The pictures shows the spectacular basalt columns and down below is Fingal’s Cave, the very same that inspired Mendelssohn when he wrote his Hebrides Overture in 1830. The photo below is taken inside Fingal’s Cave and there is a detailed shot of the rocks, showing a cross-section of the basalt columns.
60 million years ago, Scotland and North America were torn apart by continental drift of the tectonic plates. Molten lava erupted through the cracks and cooled to form the basalt columns. As it hardened, it shrank and fractured into regular columns. The rate of cooling varied, so some of the columns are perfect hexagons, but most are hexagons with irregular sides and some are pentagons. I’m telling you all of this, because as a quilter (and a fan of geomorphology), I am fascinated by how all the pieces fit together and am inspired by these patterns presented to us in nature. I usually can’t pinpoint exactly the source of my quilting inspiration, but know that experiencing amazing places like this makes a significant contribution.
In May, I spent a day exploring Shipshewana in the heart of Amish country in Indiana. See previous blogs for Lolly’s Fabric Store and Little Helpers Quilt Shop. The Amish are quilting masters and an expansion of this craft is to paint quilt blocks on large wooden panels which are displayed on the outsides of buildings. They are beautiful. Some are quite large and colorful such as these on the outside of the building that houses the Yoder Department Store and other shops. Usually the patterns painted are those of traditional pieced quilt blocks.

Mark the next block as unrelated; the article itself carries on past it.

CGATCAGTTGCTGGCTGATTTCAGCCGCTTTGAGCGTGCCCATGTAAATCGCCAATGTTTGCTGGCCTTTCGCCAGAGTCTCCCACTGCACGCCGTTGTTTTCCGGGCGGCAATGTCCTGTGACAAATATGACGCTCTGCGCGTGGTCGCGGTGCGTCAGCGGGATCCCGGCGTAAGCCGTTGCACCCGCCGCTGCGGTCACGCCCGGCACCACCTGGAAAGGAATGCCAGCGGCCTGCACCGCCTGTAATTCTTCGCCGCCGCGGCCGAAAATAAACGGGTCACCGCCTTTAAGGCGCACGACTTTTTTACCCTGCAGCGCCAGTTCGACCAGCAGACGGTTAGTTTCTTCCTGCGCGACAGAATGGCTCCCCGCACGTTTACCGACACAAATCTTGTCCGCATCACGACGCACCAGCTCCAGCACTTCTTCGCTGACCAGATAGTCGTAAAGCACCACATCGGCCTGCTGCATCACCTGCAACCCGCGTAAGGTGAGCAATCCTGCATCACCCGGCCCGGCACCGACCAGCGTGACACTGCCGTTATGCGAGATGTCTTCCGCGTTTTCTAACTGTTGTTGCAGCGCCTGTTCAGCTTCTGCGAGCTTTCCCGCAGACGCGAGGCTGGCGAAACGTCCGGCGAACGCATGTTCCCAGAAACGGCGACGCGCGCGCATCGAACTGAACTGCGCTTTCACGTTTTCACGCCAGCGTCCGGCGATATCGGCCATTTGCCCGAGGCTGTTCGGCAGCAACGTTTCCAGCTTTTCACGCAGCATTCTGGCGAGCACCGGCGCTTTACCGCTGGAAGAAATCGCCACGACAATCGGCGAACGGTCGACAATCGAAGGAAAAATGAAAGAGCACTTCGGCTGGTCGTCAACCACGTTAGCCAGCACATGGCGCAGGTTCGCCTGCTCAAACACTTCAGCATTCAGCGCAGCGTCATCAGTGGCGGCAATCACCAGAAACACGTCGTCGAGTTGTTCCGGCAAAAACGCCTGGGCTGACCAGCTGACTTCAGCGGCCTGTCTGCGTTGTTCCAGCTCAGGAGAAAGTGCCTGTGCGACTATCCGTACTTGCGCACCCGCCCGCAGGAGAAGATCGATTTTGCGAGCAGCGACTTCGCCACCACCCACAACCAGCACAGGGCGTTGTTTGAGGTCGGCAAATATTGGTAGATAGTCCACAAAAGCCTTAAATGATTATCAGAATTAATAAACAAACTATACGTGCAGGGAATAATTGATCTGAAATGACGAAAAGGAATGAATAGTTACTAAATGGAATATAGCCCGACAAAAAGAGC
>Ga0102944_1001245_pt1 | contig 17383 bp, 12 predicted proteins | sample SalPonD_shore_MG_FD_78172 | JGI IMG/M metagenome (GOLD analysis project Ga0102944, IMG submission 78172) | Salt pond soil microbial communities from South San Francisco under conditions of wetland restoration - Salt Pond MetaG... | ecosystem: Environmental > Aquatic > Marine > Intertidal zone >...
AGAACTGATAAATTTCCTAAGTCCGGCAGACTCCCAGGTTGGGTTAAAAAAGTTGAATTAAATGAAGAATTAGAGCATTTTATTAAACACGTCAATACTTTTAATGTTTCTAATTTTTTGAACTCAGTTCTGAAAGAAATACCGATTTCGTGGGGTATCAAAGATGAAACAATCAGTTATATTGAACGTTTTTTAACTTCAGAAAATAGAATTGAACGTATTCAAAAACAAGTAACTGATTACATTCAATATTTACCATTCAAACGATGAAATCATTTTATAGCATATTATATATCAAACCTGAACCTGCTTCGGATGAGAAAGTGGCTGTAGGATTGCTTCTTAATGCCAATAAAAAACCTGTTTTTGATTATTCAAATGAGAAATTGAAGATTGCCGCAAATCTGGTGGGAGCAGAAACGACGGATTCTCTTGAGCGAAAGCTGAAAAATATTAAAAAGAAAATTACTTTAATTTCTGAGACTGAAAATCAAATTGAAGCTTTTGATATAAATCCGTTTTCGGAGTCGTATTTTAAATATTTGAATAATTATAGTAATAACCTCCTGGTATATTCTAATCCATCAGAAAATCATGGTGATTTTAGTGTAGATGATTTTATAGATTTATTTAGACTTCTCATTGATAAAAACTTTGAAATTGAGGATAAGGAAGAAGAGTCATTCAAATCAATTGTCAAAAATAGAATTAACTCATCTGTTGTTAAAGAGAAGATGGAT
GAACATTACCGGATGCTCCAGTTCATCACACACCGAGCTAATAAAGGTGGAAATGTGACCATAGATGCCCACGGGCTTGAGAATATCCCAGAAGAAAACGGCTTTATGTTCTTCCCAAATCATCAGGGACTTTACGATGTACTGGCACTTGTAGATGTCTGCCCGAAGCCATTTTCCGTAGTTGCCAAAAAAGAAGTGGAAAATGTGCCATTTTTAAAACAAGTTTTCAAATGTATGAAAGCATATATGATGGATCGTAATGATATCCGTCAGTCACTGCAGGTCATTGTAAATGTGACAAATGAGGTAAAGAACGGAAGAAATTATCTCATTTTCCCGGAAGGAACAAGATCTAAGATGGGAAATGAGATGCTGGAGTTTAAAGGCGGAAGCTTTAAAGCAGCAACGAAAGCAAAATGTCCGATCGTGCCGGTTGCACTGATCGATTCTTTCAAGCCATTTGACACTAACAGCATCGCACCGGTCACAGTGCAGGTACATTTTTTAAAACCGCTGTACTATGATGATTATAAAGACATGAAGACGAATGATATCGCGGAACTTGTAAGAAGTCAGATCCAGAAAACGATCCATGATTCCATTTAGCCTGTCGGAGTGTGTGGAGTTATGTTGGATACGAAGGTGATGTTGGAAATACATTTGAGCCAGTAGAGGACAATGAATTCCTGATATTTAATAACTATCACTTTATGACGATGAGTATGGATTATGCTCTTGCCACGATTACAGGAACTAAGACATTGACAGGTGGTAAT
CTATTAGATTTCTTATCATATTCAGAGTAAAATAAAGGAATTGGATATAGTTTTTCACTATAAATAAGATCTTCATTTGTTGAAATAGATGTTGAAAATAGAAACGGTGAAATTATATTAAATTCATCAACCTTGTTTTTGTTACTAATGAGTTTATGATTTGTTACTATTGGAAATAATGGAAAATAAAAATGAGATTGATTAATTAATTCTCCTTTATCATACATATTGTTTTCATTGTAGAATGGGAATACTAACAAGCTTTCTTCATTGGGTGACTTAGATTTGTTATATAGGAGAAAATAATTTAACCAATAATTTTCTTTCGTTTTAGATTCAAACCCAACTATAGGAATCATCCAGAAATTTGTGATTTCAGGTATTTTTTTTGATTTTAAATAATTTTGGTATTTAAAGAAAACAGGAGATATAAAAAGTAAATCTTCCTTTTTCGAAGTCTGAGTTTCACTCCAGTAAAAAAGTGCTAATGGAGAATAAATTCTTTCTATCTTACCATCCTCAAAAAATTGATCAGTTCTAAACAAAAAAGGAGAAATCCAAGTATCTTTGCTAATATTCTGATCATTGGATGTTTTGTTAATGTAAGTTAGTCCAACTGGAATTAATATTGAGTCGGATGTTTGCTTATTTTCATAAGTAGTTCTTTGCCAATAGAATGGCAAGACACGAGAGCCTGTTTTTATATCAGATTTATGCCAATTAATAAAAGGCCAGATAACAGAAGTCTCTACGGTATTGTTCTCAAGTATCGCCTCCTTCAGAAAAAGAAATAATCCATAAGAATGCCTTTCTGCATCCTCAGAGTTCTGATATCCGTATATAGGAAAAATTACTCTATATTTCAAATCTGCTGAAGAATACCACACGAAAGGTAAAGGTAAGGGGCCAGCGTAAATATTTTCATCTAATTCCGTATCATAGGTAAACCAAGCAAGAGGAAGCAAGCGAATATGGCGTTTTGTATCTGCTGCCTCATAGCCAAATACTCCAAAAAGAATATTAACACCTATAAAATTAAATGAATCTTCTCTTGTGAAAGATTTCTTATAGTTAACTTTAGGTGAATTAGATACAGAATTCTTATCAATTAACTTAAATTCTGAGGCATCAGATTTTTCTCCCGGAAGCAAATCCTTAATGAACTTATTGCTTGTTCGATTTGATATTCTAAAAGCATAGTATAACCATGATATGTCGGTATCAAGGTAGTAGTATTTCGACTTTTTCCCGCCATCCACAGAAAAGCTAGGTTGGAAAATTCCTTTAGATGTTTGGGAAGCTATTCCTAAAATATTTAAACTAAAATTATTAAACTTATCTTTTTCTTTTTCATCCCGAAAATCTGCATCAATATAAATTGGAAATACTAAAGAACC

You can purchase these Barn Quilts, as they are called, at the Little Helpers Quilt Shop, 1,030N 1,000W, on the outskirts of Shipshewana. The ones shown above are about two feet square and there is a nice assortment of patterns available. The pictures below are of the outside of the Little Helpers Quilt Shop. It was rather a grey day, but these barn quilts still look very attractive and add color to the outside of the building. Several other states boast barn quilts. Perhaps there are some near you?
In May, I visited IL and taught at the Village Quilters Guild in Lake Bluff/Lake Forest. After my workshop, one of my students took me to the Chicago Botanical Gardens. What a fabulous place on a par with other world class gardens I have visited, such as Kew in London and Kirstenbosch in Cape Town. I never quite know where my inspiration comes from for quilting, but I love flowers and it seems that in gardens and nature, the colors never clash. I think that my observations of many color combinations in these places has made me more adventurous in my choice of fabrics. It’s not only the colors, there are so many differing textures and shapes. Look at these magnificent jewel towers.
As you can see, it was a beautiful clear sunny day. The late afternoon light made the colors brilliant as well creating gorgeous shadows. Look at all the shades of green from the fresh chartreuse of the leaves on the tree, to the darker evergreen and the dusty green of jewel tower leaves. The brick wall provides a nice backdrop.
The formal Japanese gardens were immaculately manicured and the trees and shrubs were scaled to ideal proportions so that all the components fit together in perfect harmony. Then there was this lovely meadow of red and yellow poppies and all shades in between with a few white ones thrown in too. If you are in Chicago and have time to venture north a little way, I can highly recommend these gardens. We only saw about half of them in an hour and a half. You could easily spend all day there.